When Should You Take Antibiotics? Here’s What You Need to Know
It starts out as the sniffles, but by the time you wake up the next morning, you know it’s here: a cold. And it feels like a bad one. Stuffy head, sore throat, coughing, sneezing, the works. Time to call the doctor and get some antibiotics, right? Maybe not.
Antibiotics can be powerful medicine. But you have to use them safely and correctly. And sometimes that means not using them at all.
Know Your Germs
The first thing to know is that antibiotics are not an all-purpose cure. If you have a bacterial infection—like pneumonia—they can be a big help. But most common colds and flu are caused by different kinds of germs called viruses. So antibiotics won’t help you fight these illnesses at all. And sometimes, they can even be harmful.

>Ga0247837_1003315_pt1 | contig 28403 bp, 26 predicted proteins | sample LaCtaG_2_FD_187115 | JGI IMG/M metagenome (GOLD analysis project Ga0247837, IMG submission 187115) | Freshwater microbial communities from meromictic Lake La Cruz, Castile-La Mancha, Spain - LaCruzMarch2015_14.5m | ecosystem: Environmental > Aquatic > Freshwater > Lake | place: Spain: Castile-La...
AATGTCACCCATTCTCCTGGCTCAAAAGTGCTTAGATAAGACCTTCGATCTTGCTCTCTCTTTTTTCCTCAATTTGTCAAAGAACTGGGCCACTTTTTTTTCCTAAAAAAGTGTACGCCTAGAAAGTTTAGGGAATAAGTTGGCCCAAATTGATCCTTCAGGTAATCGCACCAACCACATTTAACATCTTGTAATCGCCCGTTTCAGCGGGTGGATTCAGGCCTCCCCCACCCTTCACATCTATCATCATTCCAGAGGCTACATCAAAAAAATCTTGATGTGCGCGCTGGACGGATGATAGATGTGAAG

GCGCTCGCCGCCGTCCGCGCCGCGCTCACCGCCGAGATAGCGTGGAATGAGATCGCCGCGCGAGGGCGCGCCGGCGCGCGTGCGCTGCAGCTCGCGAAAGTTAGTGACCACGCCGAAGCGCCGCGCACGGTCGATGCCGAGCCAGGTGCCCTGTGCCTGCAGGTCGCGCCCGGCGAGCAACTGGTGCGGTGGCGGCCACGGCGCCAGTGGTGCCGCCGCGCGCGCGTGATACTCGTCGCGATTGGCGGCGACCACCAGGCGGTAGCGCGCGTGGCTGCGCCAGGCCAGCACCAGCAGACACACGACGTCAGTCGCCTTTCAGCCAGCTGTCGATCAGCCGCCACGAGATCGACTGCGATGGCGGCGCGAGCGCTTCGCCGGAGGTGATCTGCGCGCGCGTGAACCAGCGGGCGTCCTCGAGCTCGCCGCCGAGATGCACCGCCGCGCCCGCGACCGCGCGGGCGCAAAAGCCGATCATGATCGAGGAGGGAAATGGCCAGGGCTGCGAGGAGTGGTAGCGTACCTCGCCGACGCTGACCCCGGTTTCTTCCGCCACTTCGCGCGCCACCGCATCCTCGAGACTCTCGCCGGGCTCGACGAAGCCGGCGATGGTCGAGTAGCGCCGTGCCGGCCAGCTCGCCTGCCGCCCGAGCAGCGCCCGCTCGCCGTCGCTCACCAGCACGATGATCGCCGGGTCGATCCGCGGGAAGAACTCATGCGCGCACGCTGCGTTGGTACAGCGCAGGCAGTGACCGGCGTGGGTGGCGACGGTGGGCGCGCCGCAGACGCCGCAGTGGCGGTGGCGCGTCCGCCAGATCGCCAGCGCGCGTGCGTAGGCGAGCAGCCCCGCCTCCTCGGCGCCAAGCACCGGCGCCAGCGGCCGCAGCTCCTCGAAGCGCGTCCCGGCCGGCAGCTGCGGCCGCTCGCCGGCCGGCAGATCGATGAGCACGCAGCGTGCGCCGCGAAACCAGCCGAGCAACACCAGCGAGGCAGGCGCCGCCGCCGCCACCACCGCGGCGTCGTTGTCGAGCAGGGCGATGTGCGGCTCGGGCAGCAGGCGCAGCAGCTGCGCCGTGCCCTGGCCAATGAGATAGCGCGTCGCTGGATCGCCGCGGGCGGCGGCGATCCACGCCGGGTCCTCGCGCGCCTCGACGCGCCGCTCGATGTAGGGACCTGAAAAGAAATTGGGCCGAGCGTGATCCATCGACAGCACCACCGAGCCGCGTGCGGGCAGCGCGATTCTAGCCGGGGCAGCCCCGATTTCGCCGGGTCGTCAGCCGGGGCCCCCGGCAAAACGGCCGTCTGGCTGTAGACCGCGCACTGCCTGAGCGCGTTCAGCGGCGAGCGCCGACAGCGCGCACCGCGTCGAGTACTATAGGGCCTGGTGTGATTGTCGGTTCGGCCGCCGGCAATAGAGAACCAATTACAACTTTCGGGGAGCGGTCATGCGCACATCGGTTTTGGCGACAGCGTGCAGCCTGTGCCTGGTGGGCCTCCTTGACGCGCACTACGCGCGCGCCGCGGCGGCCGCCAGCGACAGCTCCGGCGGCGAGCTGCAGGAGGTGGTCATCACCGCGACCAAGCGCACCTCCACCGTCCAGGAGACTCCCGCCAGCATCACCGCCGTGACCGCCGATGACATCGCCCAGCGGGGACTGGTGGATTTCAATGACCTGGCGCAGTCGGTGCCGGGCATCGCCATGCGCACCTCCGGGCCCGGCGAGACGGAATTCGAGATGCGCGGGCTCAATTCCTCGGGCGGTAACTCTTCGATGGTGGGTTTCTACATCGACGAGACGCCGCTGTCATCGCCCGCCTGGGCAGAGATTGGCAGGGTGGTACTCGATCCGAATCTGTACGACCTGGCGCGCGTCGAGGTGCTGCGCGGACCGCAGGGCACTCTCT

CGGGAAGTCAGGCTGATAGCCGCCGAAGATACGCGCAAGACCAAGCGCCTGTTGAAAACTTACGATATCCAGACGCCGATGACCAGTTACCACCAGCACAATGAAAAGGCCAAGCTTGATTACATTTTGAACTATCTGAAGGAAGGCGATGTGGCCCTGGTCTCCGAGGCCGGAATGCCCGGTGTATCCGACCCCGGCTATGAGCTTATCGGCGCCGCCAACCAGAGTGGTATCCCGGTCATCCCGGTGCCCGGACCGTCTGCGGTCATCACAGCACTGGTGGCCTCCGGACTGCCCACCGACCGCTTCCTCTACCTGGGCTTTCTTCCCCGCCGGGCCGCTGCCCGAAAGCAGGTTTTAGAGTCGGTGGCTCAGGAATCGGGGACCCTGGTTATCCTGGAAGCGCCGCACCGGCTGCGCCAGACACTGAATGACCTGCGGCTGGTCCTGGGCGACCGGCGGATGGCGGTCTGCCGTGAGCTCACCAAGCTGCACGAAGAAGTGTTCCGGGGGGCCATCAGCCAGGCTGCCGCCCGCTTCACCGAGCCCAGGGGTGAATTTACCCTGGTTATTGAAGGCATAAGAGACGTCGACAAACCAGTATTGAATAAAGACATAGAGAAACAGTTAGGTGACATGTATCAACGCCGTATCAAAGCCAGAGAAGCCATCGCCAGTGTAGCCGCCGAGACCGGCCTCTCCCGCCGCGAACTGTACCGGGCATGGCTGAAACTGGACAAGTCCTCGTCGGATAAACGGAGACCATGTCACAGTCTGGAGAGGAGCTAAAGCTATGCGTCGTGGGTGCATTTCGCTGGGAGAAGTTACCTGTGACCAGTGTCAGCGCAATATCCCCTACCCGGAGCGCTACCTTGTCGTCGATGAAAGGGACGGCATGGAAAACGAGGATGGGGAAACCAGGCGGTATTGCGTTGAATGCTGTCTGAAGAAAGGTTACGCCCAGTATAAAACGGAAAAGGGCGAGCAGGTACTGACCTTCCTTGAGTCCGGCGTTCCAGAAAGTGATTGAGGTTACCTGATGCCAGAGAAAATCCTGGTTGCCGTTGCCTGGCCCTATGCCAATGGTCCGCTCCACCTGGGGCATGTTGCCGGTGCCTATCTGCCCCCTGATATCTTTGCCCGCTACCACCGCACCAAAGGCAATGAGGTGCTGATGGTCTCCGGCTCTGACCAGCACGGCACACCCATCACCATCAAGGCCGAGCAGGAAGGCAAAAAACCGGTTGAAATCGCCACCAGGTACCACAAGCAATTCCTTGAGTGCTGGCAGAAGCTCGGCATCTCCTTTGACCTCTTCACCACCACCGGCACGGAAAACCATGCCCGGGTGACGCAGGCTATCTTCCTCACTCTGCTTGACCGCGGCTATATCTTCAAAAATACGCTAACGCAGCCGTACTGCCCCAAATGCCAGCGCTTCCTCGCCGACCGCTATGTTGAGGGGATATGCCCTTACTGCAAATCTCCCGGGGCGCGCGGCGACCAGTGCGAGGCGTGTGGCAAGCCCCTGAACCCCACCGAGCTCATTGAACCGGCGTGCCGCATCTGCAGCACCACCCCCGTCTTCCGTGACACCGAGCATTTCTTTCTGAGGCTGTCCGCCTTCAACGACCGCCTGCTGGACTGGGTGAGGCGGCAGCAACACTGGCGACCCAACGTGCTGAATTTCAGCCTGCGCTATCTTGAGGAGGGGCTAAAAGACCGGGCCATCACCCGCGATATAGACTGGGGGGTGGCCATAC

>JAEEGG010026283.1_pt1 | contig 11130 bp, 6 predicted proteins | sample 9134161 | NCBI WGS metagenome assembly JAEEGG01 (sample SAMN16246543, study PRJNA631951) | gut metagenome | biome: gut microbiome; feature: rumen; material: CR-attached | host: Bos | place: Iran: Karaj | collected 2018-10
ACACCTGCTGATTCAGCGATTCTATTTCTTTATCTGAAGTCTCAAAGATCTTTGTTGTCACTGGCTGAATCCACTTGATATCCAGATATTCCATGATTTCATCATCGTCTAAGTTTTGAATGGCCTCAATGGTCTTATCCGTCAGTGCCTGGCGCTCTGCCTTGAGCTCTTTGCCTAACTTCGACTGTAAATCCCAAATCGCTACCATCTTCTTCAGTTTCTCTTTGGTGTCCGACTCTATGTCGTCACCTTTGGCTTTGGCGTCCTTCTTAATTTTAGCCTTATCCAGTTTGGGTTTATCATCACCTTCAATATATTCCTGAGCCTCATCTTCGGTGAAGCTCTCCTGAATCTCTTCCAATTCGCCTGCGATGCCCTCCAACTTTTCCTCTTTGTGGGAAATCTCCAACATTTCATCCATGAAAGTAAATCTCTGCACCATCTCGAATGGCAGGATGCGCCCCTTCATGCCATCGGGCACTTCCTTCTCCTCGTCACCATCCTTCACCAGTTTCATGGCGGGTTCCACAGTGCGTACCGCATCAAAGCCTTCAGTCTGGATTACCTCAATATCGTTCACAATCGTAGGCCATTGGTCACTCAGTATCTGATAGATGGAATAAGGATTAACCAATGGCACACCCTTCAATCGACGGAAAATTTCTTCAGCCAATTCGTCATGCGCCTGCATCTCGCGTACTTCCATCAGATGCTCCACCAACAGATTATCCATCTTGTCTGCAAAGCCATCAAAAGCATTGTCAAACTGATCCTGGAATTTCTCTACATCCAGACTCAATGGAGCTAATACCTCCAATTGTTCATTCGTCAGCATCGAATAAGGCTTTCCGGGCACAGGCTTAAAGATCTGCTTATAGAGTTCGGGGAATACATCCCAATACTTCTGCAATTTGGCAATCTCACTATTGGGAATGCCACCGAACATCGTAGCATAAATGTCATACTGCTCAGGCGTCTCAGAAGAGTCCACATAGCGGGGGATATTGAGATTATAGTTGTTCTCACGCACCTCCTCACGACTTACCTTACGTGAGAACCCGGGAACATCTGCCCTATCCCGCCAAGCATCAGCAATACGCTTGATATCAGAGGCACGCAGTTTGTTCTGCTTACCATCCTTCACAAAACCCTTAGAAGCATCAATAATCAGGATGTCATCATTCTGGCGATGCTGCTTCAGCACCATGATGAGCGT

Antibiotics work by fighting bacteria that make you sick, either by killing them or stopping them from growing. But sometimes, bacteria learn how to resist an antibiotic. The more often antibiotics are used, the bigger the risk that this can happen. And you can end up with stronger bacteria that are very hard to treat. These resistant bacteria can cause serious illness or even death.
That’s why you should take antibiotics only when your doctor says they are necessary. Not sure if you have a virus or bacterial infection? Ask your doctor for advice.
Antibiotics Do’s and Don’ts
Follow these guidelines for using antibiotics.
Take them for bacterial infections.
Take all of the medication prescribed. (If you use only part of the medicine, it can mean you treated only part of the infection.)
Take them for common cold symptoms like runny noses and coughs. Your body will fight off the illness on its own.
Take them unless your doctor says you need them. They won’t help and won’t prevent other people from catching your cold. And they can create stronger bacteria that are harder to treat.